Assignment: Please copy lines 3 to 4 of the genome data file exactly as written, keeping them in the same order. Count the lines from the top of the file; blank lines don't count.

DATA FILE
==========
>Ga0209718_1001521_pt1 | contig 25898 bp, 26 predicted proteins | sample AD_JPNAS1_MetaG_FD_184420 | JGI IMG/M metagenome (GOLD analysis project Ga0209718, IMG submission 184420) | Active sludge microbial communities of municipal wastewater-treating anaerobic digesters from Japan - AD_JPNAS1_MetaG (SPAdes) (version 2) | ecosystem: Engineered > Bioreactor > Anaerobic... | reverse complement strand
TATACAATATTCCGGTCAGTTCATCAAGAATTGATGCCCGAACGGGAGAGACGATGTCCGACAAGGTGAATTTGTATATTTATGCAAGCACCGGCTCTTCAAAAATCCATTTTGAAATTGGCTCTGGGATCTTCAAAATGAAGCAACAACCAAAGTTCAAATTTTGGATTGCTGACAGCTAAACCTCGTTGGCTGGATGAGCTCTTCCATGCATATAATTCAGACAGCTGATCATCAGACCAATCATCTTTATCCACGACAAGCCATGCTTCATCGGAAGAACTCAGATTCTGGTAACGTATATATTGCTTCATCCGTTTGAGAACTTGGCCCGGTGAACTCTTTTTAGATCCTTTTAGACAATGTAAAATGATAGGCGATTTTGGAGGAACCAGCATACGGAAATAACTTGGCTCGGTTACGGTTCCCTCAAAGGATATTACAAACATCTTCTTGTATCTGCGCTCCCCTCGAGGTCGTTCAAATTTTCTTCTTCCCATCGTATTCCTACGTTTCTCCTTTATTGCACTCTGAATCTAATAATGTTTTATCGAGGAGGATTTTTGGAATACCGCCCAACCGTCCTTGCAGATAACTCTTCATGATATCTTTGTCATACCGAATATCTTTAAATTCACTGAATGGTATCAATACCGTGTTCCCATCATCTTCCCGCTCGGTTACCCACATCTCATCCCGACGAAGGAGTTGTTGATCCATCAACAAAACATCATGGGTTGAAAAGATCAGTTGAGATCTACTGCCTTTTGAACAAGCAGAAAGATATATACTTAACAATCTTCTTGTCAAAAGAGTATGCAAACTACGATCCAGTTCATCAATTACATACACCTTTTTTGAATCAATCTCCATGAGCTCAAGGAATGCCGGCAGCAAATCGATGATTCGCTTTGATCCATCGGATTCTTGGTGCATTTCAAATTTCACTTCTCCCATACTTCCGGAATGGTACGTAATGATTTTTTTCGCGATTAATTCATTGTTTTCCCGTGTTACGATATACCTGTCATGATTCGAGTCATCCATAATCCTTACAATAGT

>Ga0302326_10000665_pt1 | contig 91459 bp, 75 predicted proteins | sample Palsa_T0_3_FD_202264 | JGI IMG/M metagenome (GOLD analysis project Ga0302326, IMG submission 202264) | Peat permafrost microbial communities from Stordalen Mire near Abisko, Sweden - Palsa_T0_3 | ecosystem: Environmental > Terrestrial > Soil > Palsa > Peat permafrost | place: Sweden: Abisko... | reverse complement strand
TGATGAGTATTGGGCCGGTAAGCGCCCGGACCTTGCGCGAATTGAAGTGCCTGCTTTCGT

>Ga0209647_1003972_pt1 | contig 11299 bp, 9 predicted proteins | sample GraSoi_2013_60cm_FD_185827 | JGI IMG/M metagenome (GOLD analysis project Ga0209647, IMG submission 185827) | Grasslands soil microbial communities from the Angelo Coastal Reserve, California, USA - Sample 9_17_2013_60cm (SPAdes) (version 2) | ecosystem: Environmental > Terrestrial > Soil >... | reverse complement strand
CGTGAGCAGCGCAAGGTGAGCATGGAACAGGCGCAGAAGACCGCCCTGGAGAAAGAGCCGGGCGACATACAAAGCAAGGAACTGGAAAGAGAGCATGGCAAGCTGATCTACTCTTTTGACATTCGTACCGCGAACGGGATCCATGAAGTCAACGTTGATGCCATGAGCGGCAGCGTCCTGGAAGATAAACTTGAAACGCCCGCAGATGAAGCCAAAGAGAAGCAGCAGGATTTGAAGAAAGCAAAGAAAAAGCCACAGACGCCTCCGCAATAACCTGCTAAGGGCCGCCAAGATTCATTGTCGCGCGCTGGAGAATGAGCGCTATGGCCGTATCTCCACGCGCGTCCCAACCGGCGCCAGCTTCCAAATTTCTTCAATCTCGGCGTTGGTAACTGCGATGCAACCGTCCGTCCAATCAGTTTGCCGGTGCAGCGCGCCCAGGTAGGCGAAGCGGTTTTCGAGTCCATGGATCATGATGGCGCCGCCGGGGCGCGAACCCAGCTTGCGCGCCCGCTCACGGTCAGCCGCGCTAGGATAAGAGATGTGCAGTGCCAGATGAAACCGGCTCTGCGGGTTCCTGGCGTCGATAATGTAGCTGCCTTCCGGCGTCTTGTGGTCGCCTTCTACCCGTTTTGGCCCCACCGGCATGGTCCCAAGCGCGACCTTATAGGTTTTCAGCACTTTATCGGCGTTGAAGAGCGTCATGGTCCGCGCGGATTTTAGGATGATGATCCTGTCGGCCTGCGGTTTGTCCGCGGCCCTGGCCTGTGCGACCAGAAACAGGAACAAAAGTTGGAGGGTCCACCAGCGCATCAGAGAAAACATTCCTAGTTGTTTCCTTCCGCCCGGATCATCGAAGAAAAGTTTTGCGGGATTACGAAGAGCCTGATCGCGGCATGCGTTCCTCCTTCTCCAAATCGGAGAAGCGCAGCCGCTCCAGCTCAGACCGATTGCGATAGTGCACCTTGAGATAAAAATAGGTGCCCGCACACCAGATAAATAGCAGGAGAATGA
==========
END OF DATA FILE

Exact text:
>Ga0302326_10000665_pt1 | contig 91459 bp, 75 predicted proteins | sample Palsa_T0_3_FD_202264 | JGI IMG/M metagenome (GOLD analysis project Ga0302326, IMG submission 202264) | Peat permafrost microbial communities from Stordalen Mire near Abisko, Sweden - Palsa_T0_3 | ecosystem: Environmental > Terrestrial > Soil > Palsa > Peat permafrost | place: Sweden: Abisko... | reverse complement strand
TGATGAGTATTGGGCCGGTAAGCGCCCGGACCTTGCGCGAATTGAAGTGCCTGCTTTCGT